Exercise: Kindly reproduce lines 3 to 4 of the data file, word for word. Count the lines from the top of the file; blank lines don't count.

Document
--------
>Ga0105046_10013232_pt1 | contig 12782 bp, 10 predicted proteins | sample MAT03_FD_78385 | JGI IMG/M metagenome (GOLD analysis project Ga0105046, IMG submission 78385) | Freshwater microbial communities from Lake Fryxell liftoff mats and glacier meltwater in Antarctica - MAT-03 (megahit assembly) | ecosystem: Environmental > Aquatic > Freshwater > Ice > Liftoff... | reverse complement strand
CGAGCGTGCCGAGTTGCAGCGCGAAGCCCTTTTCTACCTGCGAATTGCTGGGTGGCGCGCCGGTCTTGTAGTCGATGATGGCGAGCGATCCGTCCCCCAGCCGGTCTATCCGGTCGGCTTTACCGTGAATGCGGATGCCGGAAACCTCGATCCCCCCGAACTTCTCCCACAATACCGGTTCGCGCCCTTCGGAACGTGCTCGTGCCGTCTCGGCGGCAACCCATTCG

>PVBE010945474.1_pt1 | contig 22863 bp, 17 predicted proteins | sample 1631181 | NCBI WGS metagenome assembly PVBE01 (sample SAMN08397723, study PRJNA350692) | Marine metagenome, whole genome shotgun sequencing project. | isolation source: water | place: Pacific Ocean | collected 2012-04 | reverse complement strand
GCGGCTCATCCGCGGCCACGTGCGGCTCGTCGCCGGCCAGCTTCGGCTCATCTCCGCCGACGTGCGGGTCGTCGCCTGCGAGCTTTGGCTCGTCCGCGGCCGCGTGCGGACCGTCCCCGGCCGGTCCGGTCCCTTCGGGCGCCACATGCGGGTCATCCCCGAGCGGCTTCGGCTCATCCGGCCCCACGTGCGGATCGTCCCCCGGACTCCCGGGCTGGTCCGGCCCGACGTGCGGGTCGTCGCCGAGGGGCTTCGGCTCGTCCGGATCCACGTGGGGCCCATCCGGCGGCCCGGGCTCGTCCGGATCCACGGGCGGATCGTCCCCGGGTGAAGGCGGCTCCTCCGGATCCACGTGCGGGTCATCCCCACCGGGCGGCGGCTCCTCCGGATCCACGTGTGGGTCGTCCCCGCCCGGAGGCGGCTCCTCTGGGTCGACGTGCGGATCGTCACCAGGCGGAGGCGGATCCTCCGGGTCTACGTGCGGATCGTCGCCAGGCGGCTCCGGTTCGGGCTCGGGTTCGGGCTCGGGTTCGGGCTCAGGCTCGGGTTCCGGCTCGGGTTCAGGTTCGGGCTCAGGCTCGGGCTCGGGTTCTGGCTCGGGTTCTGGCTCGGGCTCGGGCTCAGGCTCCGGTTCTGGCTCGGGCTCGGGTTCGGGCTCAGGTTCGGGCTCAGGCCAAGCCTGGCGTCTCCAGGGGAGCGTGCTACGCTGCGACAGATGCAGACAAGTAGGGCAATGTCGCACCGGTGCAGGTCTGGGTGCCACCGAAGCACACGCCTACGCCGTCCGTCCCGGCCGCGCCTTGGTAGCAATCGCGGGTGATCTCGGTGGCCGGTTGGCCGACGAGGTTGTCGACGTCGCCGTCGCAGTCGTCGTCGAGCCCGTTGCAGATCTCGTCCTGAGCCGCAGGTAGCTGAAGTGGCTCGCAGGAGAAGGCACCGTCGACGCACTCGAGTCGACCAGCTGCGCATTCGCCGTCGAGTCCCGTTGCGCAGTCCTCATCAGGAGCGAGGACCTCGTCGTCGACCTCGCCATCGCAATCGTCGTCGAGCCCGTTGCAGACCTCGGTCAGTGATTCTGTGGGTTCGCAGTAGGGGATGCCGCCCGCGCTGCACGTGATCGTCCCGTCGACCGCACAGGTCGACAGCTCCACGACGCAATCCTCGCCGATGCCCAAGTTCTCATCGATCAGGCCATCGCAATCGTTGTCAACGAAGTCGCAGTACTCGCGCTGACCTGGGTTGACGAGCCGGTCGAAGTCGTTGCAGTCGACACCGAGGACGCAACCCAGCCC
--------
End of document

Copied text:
>PVBE010945474.1_pt1 | contig 22863 bp, 17 predicted proteins | sample 1631181 | NCBI WGS metagenome assembly PVBE01 (sample SAMN08397723, study PRJNA350692) | Marine metagenome, whole genome shotgun sequencing project. | isolation source: water | place: Pacific Ocean | collected 2012-04 | reverse complement strand
GCGGCTCATCCGCGGCCACGTGCGGCTCGTCGCCGGCCAGCTTCGGCTCATCTCCGCCGACGTGCGGGTCGTCGCCTGCGAGCTTTGGCTCGTCCGCGGCCGCGTGCGGACCGTCCCCGGCCGGTCCGGTCCCTTCGGGCGCCACATGCGGGTCATCCCCGAGCGGCTTCGGCTCATCCGGCCCCACGTGCGGATCGTCCCCCGGACTCCCGGGCTGGTCCGGCCCGACGTGCGGGTCGTCGCCGAGGGGCTTCGGCTCGTCCGGATCCACGTGGGGCCCATCCGGCGGCCCGGGCTCGTCCGGATCCACGGGCGGATCGTCCCCGGGTGAAGGCGGCTCCTCCGGATCCACGTGCGGGTCATCCCCACCGGGCGGCGGCTCCTCCGGATCCACGTGTGGGTCGTCCCCGCCCGGAGGCGGCTCCTCTGGGTCGACGTGCGGATCGTCACCAGGCGGAGGCGGATCCTCCGGGTCTACGTGCGGATCGTCGCCAGGCGGCTCCGGTTCGGGCTCGGGTTCGGGCTCGGGTTCGGGCTCAGGCTCGGGTTCCGGCTCGGGTTCAGGTTCGGGCTCAGGCTCGGGCTCGGGTTCTGGCTCGGGTTCTGGCTCGGGCTCGGGCTCAGGCTCCGGTTCTGGCTCGGGCTCGGGTTCGGGCTCAGGTTCGGGCTCAGGCCAAGCCTGGCGTCTCCAGGGGAGCGTGCTACGCTGCGACAGATGCAGACAAGTAGGGCAATGTCGCACCGGTGCAGGTCTGGGTGCCACCGAAGCACACGCCTACGCCGTCCGTCCCGGCCGCGCCTTGGTAGCAATCGCGGGTGATCTCGGTGGCCGGTTGGCCGACGAGGTTGTCGACGTCGCCGTCGCAGTCGTCGTCGAGCCCGTTGCAGATCTCGTCCTGAGCCGCAGGTAGCTGAAGTGGCTCGCAGGAGAAGGCACCGTCGACGCACTCGAGTCGACCAGCTGCGCATTCGCCGTCGAGTCCCGTTGCGCAGTCCTCATCAGGAGCGAGGACCTCGTCGTCGACCTCGCCATCGCAATCGTCGTCGAGCCCGTTGCAGACCTCGGTCAGTGATTCTGTGGGTTCGCAGTAGGGGATGCCGCCCGCGCTGCACGTGATCGTCCCGTCGACCGCACAGGTCGACAGCTCCACGACGCAATCCTCGCCGATGCCCAAGTTCTCATCGATCAGGCCATCGCAATCGTTGTCAACGAAGTCGCAGTACTCGCGCTGACCTGGGTTGACGAGCCGGTCGAAGTCGTTGCAGTCGACACCGAGGACGCAACCCAGCCC